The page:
Sorry if this is a little disconnected - I'm operating on very little sleep.

    1. I remember working with one of our math experts at CompuServe to try to build an extrapolation function for a large set of data we had (modem usage by time of day). Fortunately, we had some pretty cool software to help with this stuff. Turns out that the equation that produced the best fit to the observed data would generate a looping curve if you extrapolated very far past the upper bound of the observed data. We ultimately simplified it down to a two-term, two-variable equation, and worked well enough to tell us how to scale up our global network without overspending - potentially by tens of millions of dollars.

      Interesting thought re kids per household. The district you're talking about sounds like Olentangy. If so, their situation is that they experienced their growth boom in the past 10 years, so most of their teachers are pretty young, and therefore on the low end of the pay scale. Here in Hilliard, our growth boom started about 20 years earlier, so the majority of our teachers are toward the upper end of the pay range, which is the an early retirement incentive program made economic sense for us.

      Olentangy will see its cost/student rise to catch up with the surrounding district as its teachers age. It could take decades for a district's teachers to become 'normally distributed' across the experience scale, and I suspect that thing like early retirement incentive programs just delay that normalization (ie - our district will again have a batch of young teachers as the retirees are replaced).

      The Ohio Revised Code already specifies the minimum pay for teachers across the state, but it's a joke: the top end of this pay scale in the law is less than the starting salary in most school districts around here. I know of only one school district who pays anywhere close to the state minimum (Bettsville), and they frankly should be shut down and merged into one of the healthier surrounding districts.

      But where would the money come from to place those Bettsville teachers on the higher paying wage scale of a healthier district?

      That gets to the ugly truth about our so-called public school systems. They're really private school systems operated for the benefit of the families who can afford to live in the community. We pay into a pool administered by the State that redistributes that money so that the poorest school districts get just enough to prevent causing sufficient civil outrage such that the invisible community walls are brought down.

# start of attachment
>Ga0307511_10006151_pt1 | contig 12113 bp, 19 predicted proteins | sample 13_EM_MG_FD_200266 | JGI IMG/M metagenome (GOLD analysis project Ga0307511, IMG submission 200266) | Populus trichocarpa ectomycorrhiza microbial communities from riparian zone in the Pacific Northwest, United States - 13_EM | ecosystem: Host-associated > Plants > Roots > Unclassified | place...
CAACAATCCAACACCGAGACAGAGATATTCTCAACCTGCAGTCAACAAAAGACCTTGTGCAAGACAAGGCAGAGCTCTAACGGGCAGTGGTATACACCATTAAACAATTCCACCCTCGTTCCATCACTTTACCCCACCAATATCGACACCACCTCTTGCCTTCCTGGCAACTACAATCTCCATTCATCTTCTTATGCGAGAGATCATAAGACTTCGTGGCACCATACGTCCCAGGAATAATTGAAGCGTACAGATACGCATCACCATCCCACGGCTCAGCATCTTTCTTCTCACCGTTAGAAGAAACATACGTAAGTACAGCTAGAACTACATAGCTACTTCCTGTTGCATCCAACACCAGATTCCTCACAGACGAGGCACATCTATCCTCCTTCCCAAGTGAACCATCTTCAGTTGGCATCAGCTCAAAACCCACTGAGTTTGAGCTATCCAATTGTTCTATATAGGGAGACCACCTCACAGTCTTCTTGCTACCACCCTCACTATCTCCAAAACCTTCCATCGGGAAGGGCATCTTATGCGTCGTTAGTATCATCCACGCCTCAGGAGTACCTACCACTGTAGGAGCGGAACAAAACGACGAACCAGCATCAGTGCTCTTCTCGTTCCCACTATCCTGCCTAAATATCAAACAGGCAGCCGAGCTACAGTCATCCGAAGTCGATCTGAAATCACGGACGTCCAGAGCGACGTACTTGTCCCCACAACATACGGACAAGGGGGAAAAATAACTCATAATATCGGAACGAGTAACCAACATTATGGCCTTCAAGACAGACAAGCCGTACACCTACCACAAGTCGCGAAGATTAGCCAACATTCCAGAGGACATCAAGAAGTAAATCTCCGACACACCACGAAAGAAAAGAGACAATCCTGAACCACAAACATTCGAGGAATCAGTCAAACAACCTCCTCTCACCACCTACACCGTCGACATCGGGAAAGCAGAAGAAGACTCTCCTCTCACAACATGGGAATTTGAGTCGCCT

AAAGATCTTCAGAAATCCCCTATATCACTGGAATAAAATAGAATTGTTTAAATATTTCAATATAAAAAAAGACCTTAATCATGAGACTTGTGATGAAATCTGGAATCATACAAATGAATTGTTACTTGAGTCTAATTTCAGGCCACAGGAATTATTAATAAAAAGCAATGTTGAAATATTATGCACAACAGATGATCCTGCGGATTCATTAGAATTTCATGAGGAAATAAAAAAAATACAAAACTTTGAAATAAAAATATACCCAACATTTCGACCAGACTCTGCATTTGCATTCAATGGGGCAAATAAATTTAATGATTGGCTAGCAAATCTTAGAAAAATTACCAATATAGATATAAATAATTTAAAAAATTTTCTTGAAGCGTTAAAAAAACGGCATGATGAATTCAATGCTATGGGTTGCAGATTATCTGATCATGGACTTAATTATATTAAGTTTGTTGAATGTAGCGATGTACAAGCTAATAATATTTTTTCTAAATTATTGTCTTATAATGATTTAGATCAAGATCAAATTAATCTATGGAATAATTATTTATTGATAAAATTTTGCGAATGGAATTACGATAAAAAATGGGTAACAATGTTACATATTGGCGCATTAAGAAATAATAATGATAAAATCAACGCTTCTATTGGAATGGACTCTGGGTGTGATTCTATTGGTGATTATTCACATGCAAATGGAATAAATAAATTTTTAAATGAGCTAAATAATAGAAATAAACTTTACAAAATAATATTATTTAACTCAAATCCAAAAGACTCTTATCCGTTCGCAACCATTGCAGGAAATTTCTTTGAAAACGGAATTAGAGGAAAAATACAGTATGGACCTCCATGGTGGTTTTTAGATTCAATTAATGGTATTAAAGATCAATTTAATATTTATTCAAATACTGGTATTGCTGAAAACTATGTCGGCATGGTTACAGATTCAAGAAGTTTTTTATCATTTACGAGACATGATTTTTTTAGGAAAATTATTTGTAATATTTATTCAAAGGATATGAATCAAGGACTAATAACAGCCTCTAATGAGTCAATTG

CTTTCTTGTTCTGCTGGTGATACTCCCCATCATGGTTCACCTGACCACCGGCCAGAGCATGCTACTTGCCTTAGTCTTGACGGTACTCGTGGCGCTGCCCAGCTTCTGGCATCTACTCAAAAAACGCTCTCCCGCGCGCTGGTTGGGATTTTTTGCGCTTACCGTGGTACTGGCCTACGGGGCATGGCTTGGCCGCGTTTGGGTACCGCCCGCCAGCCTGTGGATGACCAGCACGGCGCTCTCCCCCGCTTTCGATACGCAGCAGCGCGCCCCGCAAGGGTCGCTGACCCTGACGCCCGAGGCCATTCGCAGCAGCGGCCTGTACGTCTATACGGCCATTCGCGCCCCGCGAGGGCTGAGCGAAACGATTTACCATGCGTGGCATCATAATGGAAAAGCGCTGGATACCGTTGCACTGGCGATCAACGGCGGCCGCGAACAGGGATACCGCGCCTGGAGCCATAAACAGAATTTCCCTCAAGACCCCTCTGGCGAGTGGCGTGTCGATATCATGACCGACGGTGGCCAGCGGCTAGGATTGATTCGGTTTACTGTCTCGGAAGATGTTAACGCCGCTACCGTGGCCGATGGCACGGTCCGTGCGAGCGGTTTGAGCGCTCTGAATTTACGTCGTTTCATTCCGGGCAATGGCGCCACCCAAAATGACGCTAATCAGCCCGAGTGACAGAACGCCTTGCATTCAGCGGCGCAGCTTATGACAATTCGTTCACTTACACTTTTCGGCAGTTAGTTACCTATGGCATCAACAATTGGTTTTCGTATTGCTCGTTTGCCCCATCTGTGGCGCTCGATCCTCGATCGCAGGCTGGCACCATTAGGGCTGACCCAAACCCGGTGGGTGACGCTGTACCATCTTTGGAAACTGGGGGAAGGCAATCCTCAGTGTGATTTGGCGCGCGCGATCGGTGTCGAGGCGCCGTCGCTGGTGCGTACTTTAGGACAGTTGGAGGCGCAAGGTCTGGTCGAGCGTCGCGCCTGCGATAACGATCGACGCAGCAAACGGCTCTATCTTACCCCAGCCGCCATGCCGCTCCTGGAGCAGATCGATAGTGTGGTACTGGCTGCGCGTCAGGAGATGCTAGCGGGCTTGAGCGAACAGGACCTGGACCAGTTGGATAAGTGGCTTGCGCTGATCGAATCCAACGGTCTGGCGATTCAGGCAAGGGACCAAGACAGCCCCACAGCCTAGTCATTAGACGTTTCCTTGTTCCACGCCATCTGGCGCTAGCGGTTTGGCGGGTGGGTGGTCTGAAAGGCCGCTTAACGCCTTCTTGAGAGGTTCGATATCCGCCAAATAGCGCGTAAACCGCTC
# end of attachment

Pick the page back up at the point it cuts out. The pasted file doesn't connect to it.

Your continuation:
2. Within the community, there is a constant struggle between the teachers and the taxpayers to keep pay levels high enough to avoid teacher job actions which have a negative impact on property values, and to keep taxes reasonable - also to prevent an erosion of property values.

      I don't disagree with comments regarding competition between school districts. There are some very talented teachers getting laid off these days just because of the way the union contracts work. For example, the administration can decide to eliminate all teachers in certain roles which can only be filled with specific licensures. The easiest example of this is foreign language instruction. If a district eliminates say French from its course catalog, all the French teachers are going to get laid off, as there is slim chance that a French teacher has licensure in another subject area. This could result in a very talented French teacher being put on the street and subsequently recruited by several school districts.

      But the more likely situation right now is that we have tons of teachers getting laid off at the same time tons of new education graduates are hitting the market, and it's tough for them to find jobs. So 700 of them show up at our job fair for maybe 50 jobs. Most of those 700 would show up also for a job fair if your district put one on.

      But there are plenty of unemployed teachers who aren't so mobile. My kid is one of them. Not only is her field relatively narrow (music ed), but she's not relocatable as her husband has a great job where they are. So she applies for every opening within a reasonable driving range, but they're few and far between. While there were folks at our job fair from the four corners of Ohio, I bet 90% were from the Columbus metro area.

  12. (ctd) On a side note, I do want to discuss the value of the STRS plan at some point. I believe you're making a false conclusion in many of your posts as to the value of the pension. I see the following as serious problems:

    * The value of the pension to young and future employees (BIG problem)
    * The gross disparity in value to teachers of different ages
    * The fairness of the pension to those teachers who enter it honestly
    * The method in which benefits are calculated
    * The false assumption that many make that the district's contribution is really being given to the current teachers pension "accounts".
    * The unrealistic rate of return STRS is hoping to get on their assets
    * What will likely happen when the plan doesn't achieve that rate of return

    Net, this is a key, we are really NOT giving the younger teachers a good plan. *IF* they play the system honestly and work a full career, it won't be any better than social security and a 401(k) with an average company, assuming that the pension plan actually regains solvency. Most likely, it will be worse than you get in the private sector.